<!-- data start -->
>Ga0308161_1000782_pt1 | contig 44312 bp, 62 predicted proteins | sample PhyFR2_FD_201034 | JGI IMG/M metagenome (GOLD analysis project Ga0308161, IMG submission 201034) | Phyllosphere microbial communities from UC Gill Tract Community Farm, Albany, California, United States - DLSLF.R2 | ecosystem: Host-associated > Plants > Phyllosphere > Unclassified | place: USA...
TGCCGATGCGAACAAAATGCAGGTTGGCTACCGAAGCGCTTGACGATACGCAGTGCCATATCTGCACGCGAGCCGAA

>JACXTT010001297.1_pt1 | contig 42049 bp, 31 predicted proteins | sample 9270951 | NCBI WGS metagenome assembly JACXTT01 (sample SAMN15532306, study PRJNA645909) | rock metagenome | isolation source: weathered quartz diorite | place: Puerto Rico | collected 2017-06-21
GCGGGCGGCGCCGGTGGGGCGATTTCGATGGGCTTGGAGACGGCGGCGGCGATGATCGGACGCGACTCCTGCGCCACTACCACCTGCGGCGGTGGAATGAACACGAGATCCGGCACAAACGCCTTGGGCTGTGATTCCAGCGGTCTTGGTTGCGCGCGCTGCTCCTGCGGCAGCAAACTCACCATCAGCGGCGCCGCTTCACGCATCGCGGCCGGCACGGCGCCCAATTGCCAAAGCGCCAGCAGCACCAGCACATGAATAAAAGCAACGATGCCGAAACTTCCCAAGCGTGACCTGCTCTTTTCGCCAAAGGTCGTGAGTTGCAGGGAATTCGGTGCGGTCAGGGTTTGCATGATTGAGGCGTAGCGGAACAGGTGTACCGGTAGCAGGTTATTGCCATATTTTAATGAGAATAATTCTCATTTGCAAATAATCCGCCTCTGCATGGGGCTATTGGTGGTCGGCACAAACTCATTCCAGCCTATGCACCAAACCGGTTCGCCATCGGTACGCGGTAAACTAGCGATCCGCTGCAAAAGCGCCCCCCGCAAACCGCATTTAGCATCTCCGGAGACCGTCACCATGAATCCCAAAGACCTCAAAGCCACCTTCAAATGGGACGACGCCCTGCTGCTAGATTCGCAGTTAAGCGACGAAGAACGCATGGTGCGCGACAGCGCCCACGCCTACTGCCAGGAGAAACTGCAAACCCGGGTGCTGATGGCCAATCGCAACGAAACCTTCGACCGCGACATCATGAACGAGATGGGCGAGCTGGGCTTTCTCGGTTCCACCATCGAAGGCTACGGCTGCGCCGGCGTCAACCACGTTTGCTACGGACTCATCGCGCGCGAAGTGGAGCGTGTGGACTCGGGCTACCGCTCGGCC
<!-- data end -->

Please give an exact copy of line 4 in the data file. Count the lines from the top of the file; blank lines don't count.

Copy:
GCGGGCGGCGCCGGTGGGGCGATTTCGATGGGCTTGGAGACGGCGGCGGCGATGATCGGACGCGACTCCTGCGCCACTACCACCTGCGGCGGTGGAATGAACACGAGATCCGGCACAAACGCCTTGGGCTGTGATTCCAGCGGTCTTGGTTGCGCGCGCTGCTCCTGCGGCAGCAAACTCACCATCAGCGGCGCCGCTTCACGCATCGCGGCCGGCACGGCGCCCAATTGCCAAAGCGCCAGCAGCACCAGCACATGAATAAAAGCAACGATGCCGAAACTTCCCAAGCGTGACCTGCTCTTTTCGCCAAAGGTCGTGAGTTGCAGGGAATTCGGTGCGGTCAGGGTTTGCATGATTGAGGCGTAGCGGAACAGGTGTACCGGTAGCAGGTTATTGCCATATTTTAATGAGAATAATTCTCATTTGCAAATAATCCGCCTCTGCATGGGGCTATTGGTGGTCGGCACAAACTCATTCCAGCCTATGCACCAAACCGGTTCGCCATCGGTACGCGGTAAACTAGCGATCCGCTGCAAAAGCGCCCCCCGCAAACCGCATTTAGCATCTCCGGAGACCGTCACCATGAATCCCAAAGACCTCAAAGCCACCTTCAAATGGGACGACGCCCTGCTGCTAGATTCGCAGTTAAGCGACGAAGAACGCATGGTGCGCGACAGCGCCCACGCCTACTGCCAGGAGAAACTGCAAACCCGGGTGCTGATGGCCAATCGCAACGAAACCTTCGACCGCGACATCATGAACGAGATGGGCGAGCTGGGCTTTCTCGGTTCCACCATCGAAGGCTACGGCTGCGCCGGCGTCAACCACGTTTGCTACGGACTCATCGCGCGCGAAGTGGAGCGTGTGGACTCGGGCTACCGCTCGGCC